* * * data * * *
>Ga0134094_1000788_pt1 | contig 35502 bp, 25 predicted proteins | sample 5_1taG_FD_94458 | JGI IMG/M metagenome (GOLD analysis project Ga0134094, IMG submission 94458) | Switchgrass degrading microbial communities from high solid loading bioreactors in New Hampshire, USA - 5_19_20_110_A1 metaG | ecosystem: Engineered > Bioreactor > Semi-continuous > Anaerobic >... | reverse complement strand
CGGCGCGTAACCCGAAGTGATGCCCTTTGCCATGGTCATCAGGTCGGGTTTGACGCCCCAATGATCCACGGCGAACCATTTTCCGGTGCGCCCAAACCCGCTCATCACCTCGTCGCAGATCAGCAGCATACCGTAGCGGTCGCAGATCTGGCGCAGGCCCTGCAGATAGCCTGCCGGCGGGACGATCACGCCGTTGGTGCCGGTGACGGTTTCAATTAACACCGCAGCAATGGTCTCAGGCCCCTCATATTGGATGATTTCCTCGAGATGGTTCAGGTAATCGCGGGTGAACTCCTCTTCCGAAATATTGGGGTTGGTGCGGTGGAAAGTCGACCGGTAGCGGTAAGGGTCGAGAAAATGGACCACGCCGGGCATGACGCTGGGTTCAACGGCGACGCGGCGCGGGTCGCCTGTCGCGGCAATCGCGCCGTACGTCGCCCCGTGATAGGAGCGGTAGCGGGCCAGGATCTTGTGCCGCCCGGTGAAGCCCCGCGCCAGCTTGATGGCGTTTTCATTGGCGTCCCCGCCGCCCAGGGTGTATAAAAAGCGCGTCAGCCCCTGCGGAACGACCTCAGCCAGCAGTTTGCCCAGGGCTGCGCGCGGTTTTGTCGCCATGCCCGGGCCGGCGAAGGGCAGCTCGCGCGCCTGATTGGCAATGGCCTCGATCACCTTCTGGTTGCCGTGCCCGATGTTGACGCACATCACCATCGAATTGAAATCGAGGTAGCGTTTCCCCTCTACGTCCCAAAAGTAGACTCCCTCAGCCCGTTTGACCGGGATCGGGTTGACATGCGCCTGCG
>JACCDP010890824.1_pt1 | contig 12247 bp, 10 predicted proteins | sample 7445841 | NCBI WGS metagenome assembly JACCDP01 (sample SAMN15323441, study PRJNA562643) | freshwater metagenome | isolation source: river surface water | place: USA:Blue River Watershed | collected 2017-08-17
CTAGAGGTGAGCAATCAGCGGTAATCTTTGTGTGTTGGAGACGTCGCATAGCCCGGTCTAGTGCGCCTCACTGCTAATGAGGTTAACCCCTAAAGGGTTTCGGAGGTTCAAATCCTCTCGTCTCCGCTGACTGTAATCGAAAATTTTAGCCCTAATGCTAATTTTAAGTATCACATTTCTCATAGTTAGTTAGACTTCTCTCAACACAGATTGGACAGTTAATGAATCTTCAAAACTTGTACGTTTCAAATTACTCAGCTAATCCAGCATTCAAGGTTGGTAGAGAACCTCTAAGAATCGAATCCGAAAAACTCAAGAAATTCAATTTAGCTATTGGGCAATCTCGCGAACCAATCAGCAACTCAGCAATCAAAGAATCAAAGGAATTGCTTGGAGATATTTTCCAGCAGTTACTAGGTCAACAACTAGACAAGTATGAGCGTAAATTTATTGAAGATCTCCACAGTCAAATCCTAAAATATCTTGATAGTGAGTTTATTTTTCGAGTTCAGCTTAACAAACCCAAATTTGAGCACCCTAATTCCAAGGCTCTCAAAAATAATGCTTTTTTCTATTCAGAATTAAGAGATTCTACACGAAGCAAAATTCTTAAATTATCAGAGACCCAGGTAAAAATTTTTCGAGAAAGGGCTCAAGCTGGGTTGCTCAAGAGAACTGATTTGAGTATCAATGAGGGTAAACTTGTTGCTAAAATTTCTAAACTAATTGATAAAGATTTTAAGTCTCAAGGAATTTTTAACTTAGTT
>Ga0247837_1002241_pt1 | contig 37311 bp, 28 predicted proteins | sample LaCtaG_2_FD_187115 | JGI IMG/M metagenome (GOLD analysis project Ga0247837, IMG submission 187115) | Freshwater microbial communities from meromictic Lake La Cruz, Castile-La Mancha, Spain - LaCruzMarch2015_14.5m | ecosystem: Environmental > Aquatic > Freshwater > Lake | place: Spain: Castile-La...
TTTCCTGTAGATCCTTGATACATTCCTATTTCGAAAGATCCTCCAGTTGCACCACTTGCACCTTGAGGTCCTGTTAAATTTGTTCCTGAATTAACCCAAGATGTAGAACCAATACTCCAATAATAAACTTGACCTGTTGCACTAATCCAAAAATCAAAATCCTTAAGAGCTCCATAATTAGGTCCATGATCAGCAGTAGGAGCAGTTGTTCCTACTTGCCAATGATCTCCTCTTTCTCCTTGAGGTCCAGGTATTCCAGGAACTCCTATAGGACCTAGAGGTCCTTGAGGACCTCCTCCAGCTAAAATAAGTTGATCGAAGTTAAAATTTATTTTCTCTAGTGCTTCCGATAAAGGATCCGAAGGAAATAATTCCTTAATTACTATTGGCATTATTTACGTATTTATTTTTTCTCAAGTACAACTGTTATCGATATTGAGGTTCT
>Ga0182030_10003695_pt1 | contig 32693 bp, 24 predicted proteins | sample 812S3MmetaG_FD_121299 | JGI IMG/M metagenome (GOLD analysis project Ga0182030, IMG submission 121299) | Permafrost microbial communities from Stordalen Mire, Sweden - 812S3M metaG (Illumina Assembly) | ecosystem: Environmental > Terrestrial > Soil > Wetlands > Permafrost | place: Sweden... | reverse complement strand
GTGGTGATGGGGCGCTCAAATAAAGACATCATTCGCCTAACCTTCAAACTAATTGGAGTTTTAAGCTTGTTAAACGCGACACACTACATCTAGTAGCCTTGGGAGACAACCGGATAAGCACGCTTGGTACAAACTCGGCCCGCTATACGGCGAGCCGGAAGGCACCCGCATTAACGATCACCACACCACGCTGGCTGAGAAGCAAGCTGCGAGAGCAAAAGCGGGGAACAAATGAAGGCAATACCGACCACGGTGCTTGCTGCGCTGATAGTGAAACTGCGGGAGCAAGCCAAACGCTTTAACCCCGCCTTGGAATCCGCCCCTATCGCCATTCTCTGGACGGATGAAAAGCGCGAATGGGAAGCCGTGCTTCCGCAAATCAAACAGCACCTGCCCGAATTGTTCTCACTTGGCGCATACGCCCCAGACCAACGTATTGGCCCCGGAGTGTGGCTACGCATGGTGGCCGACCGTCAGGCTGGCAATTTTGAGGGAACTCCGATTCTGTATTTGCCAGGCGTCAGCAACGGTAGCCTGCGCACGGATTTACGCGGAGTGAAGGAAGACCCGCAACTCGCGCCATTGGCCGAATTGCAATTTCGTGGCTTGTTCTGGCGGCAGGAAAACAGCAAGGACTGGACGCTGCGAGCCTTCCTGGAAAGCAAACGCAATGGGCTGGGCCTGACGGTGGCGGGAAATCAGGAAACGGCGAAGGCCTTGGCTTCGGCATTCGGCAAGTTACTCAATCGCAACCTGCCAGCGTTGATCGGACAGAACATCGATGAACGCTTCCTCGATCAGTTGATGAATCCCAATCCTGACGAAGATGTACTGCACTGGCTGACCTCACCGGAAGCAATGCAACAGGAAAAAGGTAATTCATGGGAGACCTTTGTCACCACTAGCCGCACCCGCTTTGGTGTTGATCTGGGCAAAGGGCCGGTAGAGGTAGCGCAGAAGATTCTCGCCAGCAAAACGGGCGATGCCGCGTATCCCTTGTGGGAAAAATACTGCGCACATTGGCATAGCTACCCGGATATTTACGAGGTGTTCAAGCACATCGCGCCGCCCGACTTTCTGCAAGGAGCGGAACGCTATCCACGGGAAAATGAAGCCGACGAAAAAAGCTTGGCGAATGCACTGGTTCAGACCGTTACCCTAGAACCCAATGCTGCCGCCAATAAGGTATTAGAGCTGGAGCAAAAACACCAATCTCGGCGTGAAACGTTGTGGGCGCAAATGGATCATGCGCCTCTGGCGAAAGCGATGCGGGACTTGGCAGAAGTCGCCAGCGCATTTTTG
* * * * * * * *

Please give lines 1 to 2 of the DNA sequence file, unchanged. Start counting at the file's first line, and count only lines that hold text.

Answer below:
>Ga0134094_1000788_pt1 | contig 35502 bp, 25 predicted proteins | sample 5_1taG_FD_94458 | JGI IMG/M metagenome (GOLD analysis project Ga0134094, IMG submission 94458) | Switchgrass degrading microbial communities from high solid loading bioreactors in New Hampshire, USA - 5_19_20_110_A1 metaG | ecosystem: Engineered > Bioreactor > Semi-continuous > Anaerobic >... | reverse complement strand
CGGCGCGTAACCCGAAGTGATGCCCTTTGCCATGGTCATCAGGTCGGGTTTGACGCCCCAATGATCCACGGCGAACCATTTTCCGGTGCGCCCAAACCCGCTCATCACCTCGTCGCAGATCAGCAGCATACCGTAGCGGTCGCAGATCTGGCGCAGGCCCTGCAGATAGCCTGCCGGCGGGACGATCACGCCGTTGGTGCCGGTGACGGTTTCAATTAACACCGCAGCAATGGTCTCAGGCCCCTCATATTGGATGATTTCCTCGAGATGGTTCAGGTAATCGCGGGTGAACTCCTCTTCCGAAATATTGGGGTTGGTGCGGTGGAAAGTCGACCGGTAGCGGTAAGGGTCGAGAAAATGGACCACGCCGGGCATGACGCTGGGTTCAACGGCGACGCGGCGCGGGTCGCCTGTCGCGGCAATCGCGCCGTACGTCGCCCCGTGATAGGAGCGGTAGCGGGCCAGGATCTTGTGCCGCCCGGTGAAGCCCCGCGCCAGCTTGATGGCGTTTTCATTGGCGTCCCCGCCGCCCAGGGTGTATAAAAAGCGCGTCAGCCCCTGCGGAACGACCTCAGCCAGCAGTTTGCCCAGGGCTGCGCGCGGTTTTGTCGCCATGCCCGGGCCGGCGAAGGGCAGCTCGCGCGCCTGATTGGCAATGGCCTCGATCACCTTCTGGTTGCCGTGCCCGATGTTGACGCACATCACCATCGAATTGAAATCGAGGTAGCGTTTCCCCTCTACGTCCCAAAAGTAGACTCCCTCAGCCCGTTTGACCGGGATCGGGTTGACATGCGCCTGCG